Heavy rain prompts evacuation orders for 1.1m in Japan
Japanese authorities have issued evacuation orders for more than one million people as heavy rain hits southern parts of the country, a year after deadly floods that killed over 200 people.
Small landslides were already being reported in parts of the affected area, public broadcaster NHK reported.
It said a total of 1.12 million people in Kagoshima and Miyazaki prefectures had been ordered to evacuate to shelters, and that landslides had swept away several cars and buried a house in Kagoshima.
No injuries have so far been reported, and there were no official details yet on how many people had heeded the warnings to leave their homes.
The evacuation order is issued when a natural disaster is highly likely to occur and municipalities repeatedly urge residents to evacuate, although the instruction is frequently ignored.
It is the most serious warning issued before a disaster actually occurs. The scale's highest level is activated once a disaster is declared and orders people to take measures to protect their lives.
Some 868,000 people in Kagoshima, Kumamoto and Miyazaki prefectures are under a lower-level warning advising them to evacuate, according to NHK.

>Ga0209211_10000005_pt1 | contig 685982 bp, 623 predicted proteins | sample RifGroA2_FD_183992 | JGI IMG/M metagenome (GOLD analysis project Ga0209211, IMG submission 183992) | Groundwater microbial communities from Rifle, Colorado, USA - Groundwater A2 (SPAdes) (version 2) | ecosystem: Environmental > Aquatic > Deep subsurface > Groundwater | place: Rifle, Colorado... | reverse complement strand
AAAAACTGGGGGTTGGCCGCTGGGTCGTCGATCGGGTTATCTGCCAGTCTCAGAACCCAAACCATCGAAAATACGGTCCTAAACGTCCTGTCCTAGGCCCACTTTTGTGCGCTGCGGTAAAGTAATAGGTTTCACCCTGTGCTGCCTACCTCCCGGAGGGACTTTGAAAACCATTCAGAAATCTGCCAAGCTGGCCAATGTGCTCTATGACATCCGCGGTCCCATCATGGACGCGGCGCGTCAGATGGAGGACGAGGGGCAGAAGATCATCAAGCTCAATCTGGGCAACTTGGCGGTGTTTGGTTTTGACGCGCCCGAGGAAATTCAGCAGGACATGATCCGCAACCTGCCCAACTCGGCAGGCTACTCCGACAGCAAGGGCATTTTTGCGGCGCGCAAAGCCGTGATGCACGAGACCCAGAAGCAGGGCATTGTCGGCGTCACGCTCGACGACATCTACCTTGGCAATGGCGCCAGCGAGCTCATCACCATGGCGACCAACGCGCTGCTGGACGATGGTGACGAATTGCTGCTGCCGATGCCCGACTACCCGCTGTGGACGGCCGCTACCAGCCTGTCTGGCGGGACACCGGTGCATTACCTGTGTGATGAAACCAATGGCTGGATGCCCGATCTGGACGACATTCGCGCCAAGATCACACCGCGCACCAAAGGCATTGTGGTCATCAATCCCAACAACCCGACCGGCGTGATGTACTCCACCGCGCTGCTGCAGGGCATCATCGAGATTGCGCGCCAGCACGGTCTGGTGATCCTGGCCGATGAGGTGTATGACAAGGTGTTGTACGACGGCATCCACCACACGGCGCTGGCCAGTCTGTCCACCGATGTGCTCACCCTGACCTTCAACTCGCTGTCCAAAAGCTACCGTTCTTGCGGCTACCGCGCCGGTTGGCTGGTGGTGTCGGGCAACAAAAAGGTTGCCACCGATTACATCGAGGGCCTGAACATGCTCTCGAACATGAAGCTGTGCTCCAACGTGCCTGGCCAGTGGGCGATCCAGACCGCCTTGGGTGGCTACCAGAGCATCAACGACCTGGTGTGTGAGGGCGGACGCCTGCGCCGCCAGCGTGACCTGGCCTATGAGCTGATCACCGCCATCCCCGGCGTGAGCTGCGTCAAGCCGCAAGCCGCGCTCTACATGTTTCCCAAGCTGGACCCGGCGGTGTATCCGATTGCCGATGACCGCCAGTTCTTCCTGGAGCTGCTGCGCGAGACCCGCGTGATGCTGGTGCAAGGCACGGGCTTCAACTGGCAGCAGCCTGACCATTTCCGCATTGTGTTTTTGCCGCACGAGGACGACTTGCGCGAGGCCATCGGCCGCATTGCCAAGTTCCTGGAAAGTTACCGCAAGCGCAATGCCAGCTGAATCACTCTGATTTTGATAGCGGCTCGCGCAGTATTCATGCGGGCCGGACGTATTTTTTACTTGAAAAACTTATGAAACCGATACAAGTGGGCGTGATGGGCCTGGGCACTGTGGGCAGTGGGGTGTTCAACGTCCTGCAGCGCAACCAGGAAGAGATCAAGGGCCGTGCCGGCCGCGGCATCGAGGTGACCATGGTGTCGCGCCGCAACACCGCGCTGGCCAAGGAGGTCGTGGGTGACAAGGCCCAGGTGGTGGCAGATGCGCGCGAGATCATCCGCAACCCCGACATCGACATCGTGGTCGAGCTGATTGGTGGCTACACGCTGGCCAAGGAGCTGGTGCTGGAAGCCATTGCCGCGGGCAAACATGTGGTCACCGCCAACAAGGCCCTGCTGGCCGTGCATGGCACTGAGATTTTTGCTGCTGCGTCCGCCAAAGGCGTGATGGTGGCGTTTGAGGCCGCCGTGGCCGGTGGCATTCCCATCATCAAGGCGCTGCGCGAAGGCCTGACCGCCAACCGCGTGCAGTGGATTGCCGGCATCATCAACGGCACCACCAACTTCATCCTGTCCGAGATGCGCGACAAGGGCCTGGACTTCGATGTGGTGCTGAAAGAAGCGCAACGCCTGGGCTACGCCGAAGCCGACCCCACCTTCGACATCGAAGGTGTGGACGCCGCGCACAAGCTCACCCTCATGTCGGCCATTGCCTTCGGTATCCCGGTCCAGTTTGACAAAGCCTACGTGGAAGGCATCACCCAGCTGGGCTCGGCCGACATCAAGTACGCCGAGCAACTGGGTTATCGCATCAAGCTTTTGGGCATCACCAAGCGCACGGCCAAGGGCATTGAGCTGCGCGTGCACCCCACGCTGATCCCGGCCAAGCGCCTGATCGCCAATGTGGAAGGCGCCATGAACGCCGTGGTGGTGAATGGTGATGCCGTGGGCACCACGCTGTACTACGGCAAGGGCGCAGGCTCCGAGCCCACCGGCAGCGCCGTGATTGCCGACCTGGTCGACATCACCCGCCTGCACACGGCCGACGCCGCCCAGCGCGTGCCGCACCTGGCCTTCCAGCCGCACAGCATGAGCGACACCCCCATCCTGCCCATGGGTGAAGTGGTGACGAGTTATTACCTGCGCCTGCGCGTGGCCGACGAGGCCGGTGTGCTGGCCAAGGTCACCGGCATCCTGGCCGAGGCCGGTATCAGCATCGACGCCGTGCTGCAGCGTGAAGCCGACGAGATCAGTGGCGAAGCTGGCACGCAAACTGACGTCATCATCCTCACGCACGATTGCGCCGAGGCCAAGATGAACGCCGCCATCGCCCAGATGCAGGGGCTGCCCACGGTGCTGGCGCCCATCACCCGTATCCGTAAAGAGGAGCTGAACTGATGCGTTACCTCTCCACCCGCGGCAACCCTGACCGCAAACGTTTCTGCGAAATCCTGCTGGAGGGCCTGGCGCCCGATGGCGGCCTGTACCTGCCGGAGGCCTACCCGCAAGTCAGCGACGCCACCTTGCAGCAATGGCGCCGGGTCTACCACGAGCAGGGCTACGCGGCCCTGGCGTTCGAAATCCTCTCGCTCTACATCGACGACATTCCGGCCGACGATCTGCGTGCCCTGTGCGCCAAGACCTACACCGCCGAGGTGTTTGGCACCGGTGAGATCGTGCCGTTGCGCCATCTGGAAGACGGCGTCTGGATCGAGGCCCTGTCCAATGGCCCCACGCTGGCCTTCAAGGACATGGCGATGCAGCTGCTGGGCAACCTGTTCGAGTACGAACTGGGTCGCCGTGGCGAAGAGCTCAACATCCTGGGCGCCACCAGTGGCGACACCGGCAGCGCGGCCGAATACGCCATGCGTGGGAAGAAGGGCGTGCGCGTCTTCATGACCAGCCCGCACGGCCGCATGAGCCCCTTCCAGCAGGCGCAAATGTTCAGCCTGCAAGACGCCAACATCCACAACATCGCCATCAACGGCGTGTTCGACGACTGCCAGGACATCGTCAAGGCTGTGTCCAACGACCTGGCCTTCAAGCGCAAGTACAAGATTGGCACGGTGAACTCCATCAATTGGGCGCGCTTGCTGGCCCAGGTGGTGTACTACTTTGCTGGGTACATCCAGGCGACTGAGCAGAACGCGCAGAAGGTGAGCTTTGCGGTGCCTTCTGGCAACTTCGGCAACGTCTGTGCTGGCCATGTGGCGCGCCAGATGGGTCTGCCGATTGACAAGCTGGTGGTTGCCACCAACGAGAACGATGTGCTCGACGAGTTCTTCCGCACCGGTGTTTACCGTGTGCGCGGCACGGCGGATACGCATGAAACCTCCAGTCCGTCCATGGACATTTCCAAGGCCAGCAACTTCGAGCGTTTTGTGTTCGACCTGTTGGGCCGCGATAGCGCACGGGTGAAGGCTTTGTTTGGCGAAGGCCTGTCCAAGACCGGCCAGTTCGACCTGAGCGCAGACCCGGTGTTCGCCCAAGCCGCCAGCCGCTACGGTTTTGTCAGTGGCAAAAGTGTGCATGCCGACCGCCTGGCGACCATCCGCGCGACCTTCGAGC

The Japan Meteorological Agency has warned that life-threatening landslides are possible at any time in parts of Kagoshima, adding heavy rain will continue overnight.
"If torrential downpours continue for hours in the same region, we might issue the special rain warning," which is the highest level warning indicating a disaster has occurred, agency official Ryuta Kurora told reporters.
"It will be too late to evacuate after the warning is issued," he warned.
"Evacuate early without waiting for it," he added.
Kagoshima Governor Satoshi Mitazono said in a message to residents that the situation was "extremely dangerous".
"A major disaster could happen anywhere, any time," he said, adding that he has requested help from Japan's Self Defence Forces.
Japanese authorities are urging people to take shelter early after disastrous heavy rains last summer in the west of the country that killed more than 200 people.
Many of the deaths were blamed on the fact that evacuation orders were issued too late and some people failed to heed them. Entire neighbourhoods were buried beneath landslides or submerged in flood waters during the disasters.
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